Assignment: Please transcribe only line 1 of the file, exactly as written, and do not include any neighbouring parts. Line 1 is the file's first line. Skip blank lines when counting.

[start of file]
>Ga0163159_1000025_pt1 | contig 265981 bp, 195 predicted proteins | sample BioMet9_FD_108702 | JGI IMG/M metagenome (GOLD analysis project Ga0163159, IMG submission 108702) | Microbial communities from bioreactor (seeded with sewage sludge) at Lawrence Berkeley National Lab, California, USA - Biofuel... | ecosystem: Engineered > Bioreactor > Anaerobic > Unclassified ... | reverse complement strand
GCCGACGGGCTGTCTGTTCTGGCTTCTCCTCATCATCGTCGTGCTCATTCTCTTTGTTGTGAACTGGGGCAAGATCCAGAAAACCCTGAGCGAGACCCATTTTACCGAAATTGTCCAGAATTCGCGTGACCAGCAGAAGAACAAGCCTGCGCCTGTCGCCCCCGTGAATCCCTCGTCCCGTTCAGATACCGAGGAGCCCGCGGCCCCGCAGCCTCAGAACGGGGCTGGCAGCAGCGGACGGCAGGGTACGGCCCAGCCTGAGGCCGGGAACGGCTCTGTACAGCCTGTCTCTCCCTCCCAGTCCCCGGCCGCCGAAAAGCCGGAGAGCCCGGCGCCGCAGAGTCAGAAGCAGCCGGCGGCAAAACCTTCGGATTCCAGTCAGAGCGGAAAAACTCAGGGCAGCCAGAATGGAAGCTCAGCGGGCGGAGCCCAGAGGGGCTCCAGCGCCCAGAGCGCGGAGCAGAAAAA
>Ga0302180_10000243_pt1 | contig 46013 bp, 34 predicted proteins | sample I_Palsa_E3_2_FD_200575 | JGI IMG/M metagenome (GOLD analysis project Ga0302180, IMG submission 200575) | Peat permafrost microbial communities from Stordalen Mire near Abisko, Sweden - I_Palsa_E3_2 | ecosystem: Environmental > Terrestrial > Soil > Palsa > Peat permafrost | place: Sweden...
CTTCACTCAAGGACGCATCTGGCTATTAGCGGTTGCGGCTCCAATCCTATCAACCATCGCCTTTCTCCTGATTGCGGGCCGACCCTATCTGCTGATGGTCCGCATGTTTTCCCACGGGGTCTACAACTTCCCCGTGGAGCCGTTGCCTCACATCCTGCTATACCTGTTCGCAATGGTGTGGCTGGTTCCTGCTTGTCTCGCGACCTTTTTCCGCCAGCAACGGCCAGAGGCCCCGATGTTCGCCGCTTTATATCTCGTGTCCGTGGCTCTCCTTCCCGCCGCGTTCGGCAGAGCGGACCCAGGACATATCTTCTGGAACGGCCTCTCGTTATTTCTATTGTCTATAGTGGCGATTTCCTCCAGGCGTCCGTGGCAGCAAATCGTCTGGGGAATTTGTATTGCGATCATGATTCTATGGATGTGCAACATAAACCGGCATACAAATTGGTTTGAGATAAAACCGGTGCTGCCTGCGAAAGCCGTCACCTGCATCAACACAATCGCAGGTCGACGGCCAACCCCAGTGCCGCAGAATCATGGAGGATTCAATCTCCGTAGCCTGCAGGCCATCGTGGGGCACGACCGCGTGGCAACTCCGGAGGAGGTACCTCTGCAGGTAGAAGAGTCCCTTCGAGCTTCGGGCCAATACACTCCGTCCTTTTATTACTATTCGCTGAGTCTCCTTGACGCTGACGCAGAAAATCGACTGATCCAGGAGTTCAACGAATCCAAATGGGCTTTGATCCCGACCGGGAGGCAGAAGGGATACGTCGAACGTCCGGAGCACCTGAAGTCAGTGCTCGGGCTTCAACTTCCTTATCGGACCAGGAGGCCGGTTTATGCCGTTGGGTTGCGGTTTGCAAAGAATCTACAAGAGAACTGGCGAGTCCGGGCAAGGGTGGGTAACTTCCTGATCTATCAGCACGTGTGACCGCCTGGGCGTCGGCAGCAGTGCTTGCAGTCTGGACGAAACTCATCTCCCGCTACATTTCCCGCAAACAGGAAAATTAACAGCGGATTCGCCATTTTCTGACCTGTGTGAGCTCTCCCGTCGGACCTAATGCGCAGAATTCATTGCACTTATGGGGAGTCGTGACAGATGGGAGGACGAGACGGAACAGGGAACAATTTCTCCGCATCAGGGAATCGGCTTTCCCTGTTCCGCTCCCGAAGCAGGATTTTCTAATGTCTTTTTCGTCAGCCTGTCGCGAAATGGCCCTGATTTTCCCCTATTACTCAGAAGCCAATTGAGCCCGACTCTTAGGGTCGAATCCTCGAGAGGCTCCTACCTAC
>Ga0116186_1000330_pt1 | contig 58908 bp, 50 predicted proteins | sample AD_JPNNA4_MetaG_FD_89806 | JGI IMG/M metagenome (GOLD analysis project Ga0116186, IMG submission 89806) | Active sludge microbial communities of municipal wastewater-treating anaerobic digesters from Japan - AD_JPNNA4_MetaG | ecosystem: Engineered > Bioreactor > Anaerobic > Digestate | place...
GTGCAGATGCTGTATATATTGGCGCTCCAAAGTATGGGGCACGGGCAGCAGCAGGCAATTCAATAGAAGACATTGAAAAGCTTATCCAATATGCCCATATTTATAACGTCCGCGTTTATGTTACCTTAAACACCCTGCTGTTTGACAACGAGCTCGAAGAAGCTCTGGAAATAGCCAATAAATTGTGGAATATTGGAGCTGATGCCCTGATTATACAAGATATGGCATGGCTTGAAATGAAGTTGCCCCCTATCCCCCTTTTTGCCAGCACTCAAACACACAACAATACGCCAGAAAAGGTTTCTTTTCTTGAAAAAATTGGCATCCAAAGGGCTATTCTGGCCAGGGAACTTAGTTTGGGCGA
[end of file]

>Ga0163159_1000025_pt1 | contig 265981 bp, 195 predicted proteins | sample BioMet9_FD_108702 | JGI IMG/M metagenome (GOLD analysis project Ga0163159, IMG submission 108702) | Microbial communities from bioreactor (seeded with sewage sludge) at Lawrence Berkeley National Lab, California, USA - Biofuel... | ecosystem: Engineered > Bioreactor > Anaerobic > Unclassified ... | reverse complement strand